“With gravitational attraction the only cosmic force available, the big bang must simply be acepted as god-given, an event without a cause, an assumed initial condition.” “An event of quite astonishing fidelity, for the present highly structured cosmos could not have arisen unless the universe was set up in just the right way at the outset. This is the genesis paradox.” (Paul Davies, from: “A Naturalistic Account of the Universe.” )

What the Bible say:

Gen. 1:1:”In the beginning God created the heavens and the earth.

Photo Credit: INMAGINE-SPL004272

What Kind Of Body Does God Have?


“God is a Spirit.”—John 4:24.

THE BIBLE describes God as a spirit being. (2Corinthians 3:17) He is “the King of eternity, incorruptible, invisible,” says 1Timothy 1:17. The Bible also states: “At no time has anyone beheld God.”—1John 4:12.

“To whom can you people liken God, and what likeness can you put alongside him?” says Isaiah 40:18.

There are, however, intelligent creatures who can see God and even speak with him face-to-face. How so? Because they too are spirits, and they live in heaven. (1Kings 22:21; Hebrews 1:7) Concerning these superhuman creatures, who are also called angels, Jesus Christ said: “[They] always behold the face of my Father who is in heaven.”—Matthew 18:10.

Is God omnipresent?

“Our Father in the heavens.” (Matthew 6:9) The Bible does not teach that God is omnipresent, or present everywhere at all times, like some impersonal force. Rather, as Jesus’ words found at Matthew 6:9 and 18:10 show, God is a person—a “Father”—and he resides in heaven, his “established place of dwelling.”—1Kings 8:43.

After his death in the flesh and resurrection as a spirit, Christ ascended “into heaven itself, now to appear before the person of God.”—Hebrews 9:24.

These facts about God matter. Why? For one thing, because God is a person, we can learn about him and draw close to him. (James 4:8)

The truth about God protects us from false worship, such as the worship of lifeless images and objects. “Little children, guard yourselves from idols,” says 1John 5:21.

How were humans formed in God’s image?

“God proceeded to create the man in his image, in God’s image he created him; male and female he created them.”—Genesis 1:27.

As humans, we have the potential to reflect God’s personality traits, such as his love, justice, and wisdom. The Bible says: “Become imitators of God, as beloved children, and go on walking in love.”—Ephesians 5:1, 2.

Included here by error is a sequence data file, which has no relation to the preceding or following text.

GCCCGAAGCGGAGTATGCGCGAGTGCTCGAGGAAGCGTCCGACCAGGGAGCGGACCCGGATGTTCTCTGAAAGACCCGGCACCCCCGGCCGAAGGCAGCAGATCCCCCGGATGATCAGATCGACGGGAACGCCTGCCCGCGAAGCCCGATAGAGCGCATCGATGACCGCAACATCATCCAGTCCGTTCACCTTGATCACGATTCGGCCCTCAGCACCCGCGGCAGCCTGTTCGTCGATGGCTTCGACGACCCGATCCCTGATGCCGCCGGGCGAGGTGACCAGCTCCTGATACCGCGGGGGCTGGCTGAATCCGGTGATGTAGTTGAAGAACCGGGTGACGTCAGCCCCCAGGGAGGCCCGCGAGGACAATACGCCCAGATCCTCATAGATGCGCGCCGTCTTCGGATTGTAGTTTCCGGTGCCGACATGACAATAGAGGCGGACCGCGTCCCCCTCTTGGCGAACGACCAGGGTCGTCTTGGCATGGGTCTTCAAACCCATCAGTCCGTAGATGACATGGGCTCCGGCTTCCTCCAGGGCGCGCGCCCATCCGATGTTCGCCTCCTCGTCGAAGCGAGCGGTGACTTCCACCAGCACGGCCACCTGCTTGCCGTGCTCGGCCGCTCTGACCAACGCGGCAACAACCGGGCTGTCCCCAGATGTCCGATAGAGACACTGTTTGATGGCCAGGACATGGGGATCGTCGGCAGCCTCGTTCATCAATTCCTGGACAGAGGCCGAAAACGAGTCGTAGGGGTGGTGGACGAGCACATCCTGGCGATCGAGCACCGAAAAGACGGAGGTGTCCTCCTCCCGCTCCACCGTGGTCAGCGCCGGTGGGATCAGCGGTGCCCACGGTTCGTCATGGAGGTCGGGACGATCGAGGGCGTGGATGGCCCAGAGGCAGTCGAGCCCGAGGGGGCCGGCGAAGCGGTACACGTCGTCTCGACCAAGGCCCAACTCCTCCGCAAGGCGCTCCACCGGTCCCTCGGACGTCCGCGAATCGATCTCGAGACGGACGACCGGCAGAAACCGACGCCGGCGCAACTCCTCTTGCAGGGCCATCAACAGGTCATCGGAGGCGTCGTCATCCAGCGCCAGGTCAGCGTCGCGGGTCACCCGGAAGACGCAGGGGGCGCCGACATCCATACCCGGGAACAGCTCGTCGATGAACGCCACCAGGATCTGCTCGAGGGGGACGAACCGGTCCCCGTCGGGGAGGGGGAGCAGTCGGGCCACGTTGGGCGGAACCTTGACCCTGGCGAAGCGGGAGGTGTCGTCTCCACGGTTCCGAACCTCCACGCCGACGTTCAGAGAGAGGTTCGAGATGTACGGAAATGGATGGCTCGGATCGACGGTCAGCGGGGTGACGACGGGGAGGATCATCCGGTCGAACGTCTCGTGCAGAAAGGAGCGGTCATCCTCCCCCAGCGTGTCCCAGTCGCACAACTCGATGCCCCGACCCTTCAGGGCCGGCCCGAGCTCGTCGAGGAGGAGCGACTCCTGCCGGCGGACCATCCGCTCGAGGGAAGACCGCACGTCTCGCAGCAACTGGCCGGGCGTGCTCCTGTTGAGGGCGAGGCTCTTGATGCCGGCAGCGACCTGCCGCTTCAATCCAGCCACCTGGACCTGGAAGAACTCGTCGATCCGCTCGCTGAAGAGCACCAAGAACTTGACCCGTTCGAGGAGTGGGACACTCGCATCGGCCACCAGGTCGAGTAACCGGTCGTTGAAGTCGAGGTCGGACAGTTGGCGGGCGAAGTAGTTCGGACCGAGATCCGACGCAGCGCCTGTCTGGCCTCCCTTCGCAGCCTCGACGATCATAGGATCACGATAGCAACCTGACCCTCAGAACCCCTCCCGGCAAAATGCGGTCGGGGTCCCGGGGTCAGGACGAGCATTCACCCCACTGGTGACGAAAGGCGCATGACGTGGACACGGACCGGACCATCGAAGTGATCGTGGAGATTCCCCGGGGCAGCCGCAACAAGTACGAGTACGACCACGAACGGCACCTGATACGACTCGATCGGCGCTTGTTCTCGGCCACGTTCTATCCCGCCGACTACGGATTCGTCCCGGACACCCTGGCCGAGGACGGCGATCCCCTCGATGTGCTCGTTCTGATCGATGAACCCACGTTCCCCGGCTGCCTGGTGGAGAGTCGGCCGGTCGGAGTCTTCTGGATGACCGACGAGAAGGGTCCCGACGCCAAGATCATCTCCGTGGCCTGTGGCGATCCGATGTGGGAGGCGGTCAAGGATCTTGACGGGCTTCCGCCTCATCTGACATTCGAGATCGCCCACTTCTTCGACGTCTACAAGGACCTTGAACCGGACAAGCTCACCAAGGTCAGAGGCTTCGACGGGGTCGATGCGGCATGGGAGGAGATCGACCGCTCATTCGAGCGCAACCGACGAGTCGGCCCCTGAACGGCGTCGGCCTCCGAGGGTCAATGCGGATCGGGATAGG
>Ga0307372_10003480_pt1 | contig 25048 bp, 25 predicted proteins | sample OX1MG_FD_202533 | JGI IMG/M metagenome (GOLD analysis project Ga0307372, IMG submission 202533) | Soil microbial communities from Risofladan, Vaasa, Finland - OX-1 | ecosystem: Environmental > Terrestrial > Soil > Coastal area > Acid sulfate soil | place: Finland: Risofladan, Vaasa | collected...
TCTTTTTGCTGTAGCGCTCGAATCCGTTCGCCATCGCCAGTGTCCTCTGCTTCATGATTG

The more we learn about God and imitate him, the more we live the way he intended us to live. As a result, we experience more joy in life, along with genuine satisfaction, inner peace, and contentment. (Isaiah 48:17, 18) God’s endearing qualities drawing honesthearted people to him and setting them on the path to everlasting life.—John 6:44; 17:3.


Photo Credit: tt0160804

Protect Yourself From Crime!

Image“My friends usually walked me home after dark. But one evening I was so tired that I decided to call a taxi.

“The driver didn’t take me home. Instead, he drove me to an abandoned field, where he tried to rape me. I screamed with all my might, and he backed off. When he came toward me again, I screamed and ran.

“In the past I had often thought, ‘How can screaming help?’ But I’ve learned that it works!”—KARIN. (Names have been changed.)

IN MANY lands, crime is an ever-present danger. For example, in one country a judge stated: “The sad reality is that it’s not if, but when, you will become a victim.” In other places, crime may be less common. Even so, it is unwise to become complacent, for complacency can lead to vulnerability.

One practical step you can take is to heed this principle found in the Bible: “The wise see danger ahead and avoid it, but fools keep going and get into trouble.” (Proverbs 22:3New Century Version)

Physical injury and material loss are not the only consequences of crime. Many victims also suffer lasting mental and emotional harm. Consider how you can take steps to protect yourself from four kinds of crime—robbery, sexual assault, cybercrime, and identity theft.


What is it? Robbery is theft using force or threats of force.

How does it affect people? After a string of armed robberies in Britain, a prosecutor observed that although the victims suffered no physical harm, all suffered mental anguish. “Several of them report ongoing anxiety and sleep difficulties.”

What can you do?

  • Be aware. Thieves are opportunists. They like to prey on the unsuspecting. So watch the people who are watching you, be aware of your surroundings. So avoid overdrinking or misusing drugs. “When a person is drinking alcohol or using drugs,” it is harder for him “to think clearly and evaluate a potentially dangerous situation,” says a health encyclopedia.